Chemguide: Support for CIE A level Chemistry
Learning outcome 3.4.1
Covalent bonding and coordinate (dative covalent) bonding
This statement deals with covalent bonding and coordinate (also known as dative covalent) bonding.
Learning outcome 3.4.1(a)
This part of the statement wants you to look at covalent bonding in a number of simple molecules. I suggest you make a list of these and tick them off when you have read about them. The Chemguide pages that you will read include almost all of these, but not in the order in the syllabus. You will find the ones that aren't included after the links.
Start by making a note of the definition of a covalent bond from the syllabus.
You should read a part of the page which looks at covalent bonding - single bonds.
Stop when you get to the heading which says "A more sophisticated view of covalent bonding". We will come back to that later on in this section. Up to that point, you will have come across hydrogen, chlorine, hydrogen chloride, methane and ammonia from the syllabus statement.
Then follow the link at the bottom of the page to find out about double bonding in oxygen, carbon dioxide and ethene. All you need to read for now on that page is the first section. For the time being, you can ignore everything when it starts to get more sophisticated.
Extras to those pages
This is mentioned on the second page, but not on the first. A pair of shared electrons is shown by a single line drawn between two atoms. It only applies to covalent bonds. A double bond is shown by two lines, and a triple bond by three lines. You should never draw a line between two ions - you would be penalised in an exam for doing that.
The two molecules not covered on those two pages are nitrogen, N2, and ethane C2H6.
Nitrogen has a triple bond between the atoms, the nitrogens sharing three pairs of electrons.
This is much easier to see using lines to represent pairs of shared electrons:
Ethane contains only single bonds, and is just slightly more complicated than, say, methane.
Learning outcome 3.4.1(b)
This statement points out that some elements can have more than 8 electrons in their outer level when they form covalent bonds. The elements are said to have "expanded their octet". There is no suggestion in the syllabus that you should be able to explain this.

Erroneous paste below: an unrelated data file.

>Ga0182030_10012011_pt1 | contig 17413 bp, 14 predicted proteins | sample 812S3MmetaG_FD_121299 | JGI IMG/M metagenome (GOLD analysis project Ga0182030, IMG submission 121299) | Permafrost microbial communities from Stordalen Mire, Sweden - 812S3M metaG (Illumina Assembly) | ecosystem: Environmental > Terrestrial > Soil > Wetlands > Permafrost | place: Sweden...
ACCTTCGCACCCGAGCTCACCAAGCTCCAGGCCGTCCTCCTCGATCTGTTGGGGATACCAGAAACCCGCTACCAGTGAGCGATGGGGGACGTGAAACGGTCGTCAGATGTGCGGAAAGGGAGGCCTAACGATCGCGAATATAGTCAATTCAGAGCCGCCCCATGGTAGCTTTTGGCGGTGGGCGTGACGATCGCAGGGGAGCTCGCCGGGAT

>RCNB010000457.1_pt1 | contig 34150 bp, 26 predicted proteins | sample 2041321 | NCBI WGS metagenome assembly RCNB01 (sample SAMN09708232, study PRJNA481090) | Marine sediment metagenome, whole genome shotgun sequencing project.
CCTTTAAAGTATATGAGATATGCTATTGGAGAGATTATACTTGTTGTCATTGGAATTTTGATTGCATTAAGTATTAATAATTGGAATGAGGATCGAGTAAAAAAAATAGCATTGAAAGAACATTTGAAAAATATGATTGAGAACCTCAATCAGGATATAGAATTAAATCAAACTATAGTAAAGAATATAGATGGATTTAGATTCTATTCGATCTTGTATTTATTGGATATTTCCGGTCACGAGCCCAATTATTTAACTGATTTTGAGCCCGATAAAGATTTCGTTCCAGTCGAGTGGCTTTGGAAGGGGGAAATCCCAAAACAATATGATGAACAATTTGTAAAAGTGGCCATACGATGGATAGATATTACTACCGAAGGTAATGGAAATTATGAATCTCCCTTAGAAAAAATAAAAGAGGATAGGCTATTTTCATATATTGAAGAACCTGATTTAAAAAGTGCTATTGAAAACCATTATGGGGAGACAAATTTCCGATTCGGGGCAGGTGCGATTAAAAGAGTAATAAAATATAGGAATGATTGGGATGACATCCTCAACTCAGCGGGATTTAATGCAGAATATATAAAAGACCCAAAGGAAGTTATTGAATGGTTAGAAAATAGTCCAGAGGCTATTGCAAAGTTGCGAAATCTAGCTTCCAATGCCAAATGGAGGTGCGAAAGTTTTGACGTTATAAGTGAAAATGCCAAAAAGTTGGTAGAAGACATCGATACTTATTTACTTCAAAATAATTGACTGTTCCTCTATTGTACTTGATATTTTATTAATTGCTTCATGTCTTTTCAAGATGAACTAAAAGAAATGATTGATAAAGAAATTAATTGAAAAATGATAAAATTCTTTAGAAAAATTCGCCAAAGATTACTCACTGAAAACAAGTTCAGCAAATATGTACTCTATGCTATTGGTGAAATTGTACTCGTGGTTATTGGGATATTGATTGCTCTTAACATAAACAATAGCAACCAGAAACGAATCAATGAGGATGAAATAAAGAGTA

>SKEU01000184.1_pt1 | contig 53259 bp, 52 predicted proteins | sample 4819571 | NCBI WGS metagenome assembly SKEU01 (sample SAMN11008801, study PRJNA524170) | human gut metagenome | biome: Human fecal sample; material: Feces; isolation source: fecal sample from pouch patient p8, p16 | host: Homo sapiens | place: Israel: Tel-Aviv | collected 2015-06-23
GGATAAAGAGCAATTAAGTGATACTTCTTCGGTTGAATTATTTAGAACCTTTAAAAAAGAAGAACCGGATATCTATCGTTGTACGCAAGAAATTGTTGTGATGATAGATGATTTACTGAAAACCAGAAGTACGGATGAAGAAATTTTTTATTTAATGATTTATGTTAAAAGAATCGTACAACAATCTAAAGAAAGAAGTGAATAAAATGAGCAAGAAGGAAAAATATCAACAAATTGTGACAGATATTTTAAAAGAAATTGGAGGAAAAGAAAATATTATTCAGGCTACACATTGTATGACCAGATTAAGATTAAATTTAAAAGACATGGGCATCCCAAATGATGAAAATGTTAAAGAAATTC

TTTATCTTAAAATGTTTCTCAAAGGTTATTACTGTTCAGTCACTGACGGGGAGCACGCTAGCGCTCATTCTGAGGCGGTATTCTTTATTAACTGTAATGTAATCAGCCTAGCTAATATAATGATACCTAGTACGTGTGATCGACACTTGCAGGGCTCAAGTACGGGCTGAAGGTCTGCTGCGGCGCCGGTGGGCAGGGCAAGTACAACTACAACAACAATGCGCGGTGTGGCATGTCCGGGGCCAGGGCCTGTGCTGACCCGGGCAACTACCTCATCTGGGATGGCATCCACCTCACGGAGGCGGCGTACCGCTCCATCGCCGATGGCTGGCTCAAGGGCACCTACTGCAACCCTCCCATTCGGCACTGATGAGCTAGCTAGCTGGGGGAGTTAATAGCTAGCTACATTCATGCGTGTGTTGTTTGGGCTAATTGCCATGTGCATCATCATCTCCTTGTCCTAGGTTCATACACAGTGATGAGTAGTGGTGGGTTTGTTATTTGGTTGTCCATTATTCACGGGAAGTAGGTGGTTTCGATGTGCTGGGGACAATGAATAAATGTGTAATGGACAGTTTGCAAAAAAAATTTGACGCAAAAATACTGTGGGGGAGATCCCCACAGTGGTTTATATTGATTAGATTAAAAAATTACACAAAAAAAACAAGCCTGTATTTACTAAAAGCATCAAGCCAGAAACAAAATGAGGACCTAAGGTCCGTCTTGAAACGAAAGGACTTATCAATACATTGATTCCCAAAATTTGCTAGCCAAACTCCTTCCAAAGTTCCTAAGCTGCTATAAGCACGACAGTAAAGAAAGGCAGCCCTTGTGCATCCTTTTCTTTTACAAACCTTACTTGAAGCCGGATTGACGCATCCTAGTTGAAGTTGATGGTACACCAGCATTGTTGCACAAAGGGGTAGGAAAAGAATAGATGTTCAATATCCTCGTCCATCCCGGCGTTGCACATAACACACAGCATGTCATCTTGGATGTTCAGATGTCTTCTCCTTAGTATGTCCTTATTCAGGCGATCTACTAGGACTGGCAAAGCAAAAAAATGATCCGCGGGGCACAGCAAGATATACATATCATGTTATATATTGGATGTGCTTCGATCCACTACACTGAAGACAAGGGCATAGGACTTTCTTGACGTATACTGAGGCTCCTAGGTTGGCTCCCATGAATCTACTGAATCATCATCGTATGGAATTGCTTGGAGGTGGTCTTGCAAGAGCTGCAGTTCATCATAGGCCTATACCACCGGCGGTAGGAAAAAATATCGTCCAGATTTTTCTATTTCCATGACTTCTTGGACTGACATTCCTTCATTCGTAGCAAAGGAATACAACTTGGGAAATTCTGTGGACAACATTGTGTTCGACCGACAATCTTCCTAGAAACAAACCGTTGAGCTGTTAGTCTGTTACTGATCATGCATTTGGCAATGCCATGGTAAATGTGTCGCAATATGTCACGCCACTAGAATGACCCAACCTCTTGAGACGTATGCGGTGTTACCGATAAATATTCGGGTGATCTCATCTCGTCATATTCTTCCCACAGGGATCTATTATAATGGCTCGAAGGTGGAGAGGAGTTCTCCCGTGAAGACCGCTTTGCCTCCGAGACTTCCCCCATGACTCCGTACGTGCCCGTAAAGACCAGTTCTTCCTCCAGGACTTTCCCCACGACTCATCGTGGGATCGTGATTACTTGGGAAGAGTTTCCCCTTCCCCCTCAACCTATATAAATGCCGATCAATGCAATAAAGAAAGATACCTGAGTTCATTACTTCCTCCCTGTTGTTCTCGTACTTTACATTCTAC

The compounds asked for in the syllabus are:
The dot-and-cross diagram (showing only the outer electrons) looks like this:
This is quite awkward to draw tidily, and is better represented by a drawing with lines showing the pairs of shared electrons - but if you do that, you need to include the lone pair at the bonding level.
If you count the electrons around the sulfur at the bonding level, you will find there are 10, not the more normal 8.
You will have seen a dot-and-cross diagram for this on the page you will read previously.
I am not even going to attempt a dot-and-cross diagram for this!
In the line diagram below, there are some conventions that you probably won't have met before. A simple straight line shows a bond in the plane of the paper or screen. A dotted line shows a bond going back behind the paper or screen. A wedge shape shows a bond coming out towards you.
This helps you to make sense of the shape of a 3D molecule in 2D.
Each line (of whatever type) represents 2 electrons. In this molecule, the sulfur has expanded its octet to 12 electrons.
Learning outcome 3.4.1(c)
This covers coordinate covalent bonding, also called dative covalent bonding. It doesn't matter which of these terms you have been taught - you must be familiar with both of them, and realise that they mean exactly the same thing.
Note: You will find two versions of the word coordinate, alternatively written as co-ordinate. The syllabus uses "coordinate". I tend to use the version with the hyphen, although I'm not entirely consistent - you may find both versions on Chemguide. Either is OK.
You should read a part of the page which looks at co-ordinate (dative covalent) bonding.
The syllabus only mentions the ammonium ion, and the bonding in the aluminium chloride dimer. That means that you must be familiar with both of those. However, you might be asked about other things as well if they involve the same principle of one atom donating both electrons to the bonding pair. So look at the other examples, and make sure they make sense to you.
Make sure that you understand everything down as far as (but not including) "The bonding in hydrated metal ions". You will eventually have to know about hydrated metal ions, but not yet.
© Jim Clark 2019